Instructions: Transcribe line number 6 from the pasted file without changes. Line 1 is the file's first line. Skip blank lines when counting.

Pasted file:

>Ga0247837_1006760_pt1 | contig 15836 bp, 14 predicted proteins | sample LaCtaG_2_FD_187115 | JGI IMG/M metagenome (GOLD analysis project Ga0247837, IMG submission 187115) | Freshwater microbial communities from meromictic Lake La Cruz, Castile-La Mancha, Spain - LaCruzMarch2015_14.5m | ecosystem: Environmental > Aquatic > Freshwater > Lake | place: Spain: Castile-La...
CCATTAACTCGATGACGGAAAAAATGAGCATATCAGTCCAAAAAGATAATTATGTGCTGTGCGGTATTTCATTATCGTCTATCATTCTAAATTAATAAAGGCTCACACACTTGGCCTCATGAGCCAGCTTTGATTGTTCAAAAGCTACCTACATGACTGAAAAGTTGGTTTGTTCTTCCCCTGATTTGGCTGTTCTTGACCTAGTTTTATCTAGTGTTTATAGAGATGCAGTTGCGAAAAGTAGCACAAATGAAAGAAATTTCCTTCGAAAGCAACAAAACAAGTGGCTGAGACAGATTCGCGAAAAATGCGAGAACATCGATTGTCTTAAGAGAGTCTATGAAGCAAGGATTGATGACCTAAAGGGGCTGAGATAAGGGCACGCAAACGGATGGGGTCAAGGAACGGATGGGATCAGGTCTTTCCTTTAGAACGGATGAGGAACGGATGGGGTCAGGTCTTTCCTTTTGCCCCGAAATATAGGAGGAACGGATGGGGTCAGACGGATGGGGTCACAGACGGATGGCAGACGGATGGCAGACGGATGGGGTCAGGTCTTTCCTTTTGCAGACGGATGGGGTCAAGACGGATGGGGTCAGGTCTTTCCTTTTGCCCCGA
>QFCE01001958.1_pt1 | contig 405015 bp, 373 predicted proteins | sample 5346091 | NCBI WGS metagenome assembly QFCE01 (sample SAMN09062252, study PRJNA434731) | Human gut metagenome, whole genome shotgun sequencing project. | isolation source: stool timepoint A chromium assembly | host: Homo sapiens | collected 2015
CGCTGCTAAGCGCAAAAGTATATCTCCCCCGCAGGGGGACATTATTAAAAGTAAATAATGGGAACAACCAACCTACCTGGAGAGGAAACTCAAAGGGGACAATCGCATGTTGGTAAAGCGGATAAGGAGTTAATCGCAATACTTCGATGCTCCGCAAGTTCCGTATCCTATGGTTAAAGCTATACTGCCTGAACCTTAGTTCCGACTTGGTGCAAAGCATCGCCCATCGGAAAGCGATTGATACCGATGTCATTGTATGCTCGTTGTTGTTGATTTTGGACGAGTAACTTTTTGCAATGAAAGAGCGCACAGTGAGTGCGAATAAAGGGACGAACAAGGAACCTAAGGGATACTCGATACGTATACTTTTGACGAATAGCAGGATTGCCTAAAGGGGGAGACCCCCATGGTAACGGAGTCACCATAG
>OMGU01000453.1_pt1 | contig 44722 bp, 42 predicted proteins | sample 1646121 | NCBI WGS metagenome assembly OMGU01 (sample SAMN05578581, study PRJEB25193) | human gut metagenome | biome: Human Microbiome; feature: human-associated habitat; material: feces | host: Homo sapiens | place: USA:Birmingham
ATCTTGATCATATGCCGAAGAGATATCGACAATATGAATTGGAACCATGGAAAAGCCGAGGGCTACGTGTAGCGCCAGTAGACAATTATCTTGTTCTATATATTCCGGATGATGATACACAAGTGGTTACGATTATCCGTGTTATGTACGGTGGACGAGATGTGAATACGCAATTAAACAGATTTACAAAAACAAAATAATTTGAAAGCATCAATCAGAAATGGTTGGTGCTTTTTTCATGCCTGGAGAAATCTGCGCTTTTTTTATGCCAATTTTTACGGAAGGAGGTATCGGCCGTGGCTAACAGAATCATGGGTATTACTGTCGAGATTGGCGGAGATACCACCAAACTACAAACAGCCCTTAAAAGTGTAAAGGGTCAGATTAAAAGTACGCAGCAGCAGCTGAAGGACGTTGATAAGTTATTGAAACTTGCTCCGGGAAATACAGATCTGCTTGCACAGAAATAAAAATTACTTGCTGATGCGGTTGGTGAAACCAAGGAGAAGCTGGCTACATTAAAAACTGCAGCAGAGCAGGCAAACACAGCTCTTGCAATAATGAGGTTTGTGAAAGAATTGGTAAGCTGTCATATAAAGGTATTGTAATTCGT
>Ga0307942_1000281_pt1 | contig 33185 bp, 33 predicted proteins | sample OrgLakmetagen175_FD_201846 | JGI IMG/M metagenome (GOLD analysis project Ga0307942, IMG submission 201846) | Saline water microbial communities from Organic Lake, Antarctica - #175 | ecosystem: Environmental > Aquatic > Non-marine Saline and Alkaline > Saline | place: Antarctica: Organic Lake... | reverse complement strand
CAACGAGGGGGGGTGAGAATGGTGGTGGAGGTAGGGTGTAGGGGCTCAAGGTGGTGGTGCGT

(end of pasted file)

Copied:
ATCTTGATCATATGCCGAAGAGATATCGACAATATGAATTGGAACCATGGAAAAGCCGAGGGCTACGTGTAGCGCCAGTAGACAATTATCTTGTTCTATATATTCCGGATGATGATACACAAGTGGTTACGATTATCCGTGTTATGTACGGTGGACGAGATGTGAATACGCAATTAAACAGATTTACAAAAACAAAATAATTTGAAAGCATCAATCAGAAATGGTTGGTGCTTTTTTCATGCCTGGAGAAATCTGCGCTTTTTTTATGCCAATTTTTACGGAAGGAGGTATCGGCCGTGGCTAACAGAATCATGGGTATTACTGTCGAGATTGGCGGAGATACCACCAAACTACAAACAGCCCTTAAAAGTGTAAAGGGTCAGATTAAAAGTACGCAGCAGCAGCTGAAGGACGTTGATAAGTTATTGAAACTTGCTCCGGGAAATACAGATCTGCTTGCACAGAAATAAAAATTACTTGCTGATGCGGTTGGTGAAACCAAGGAGAAGCTGGCTACATTAAAAACTGCAGCAGAGCAGGCAAACACAGCTCTTGCAATAATGAGGTTTGTGAAAGAATTGGTAAGCTGTCATATAAAGGTATTGTAATTCGT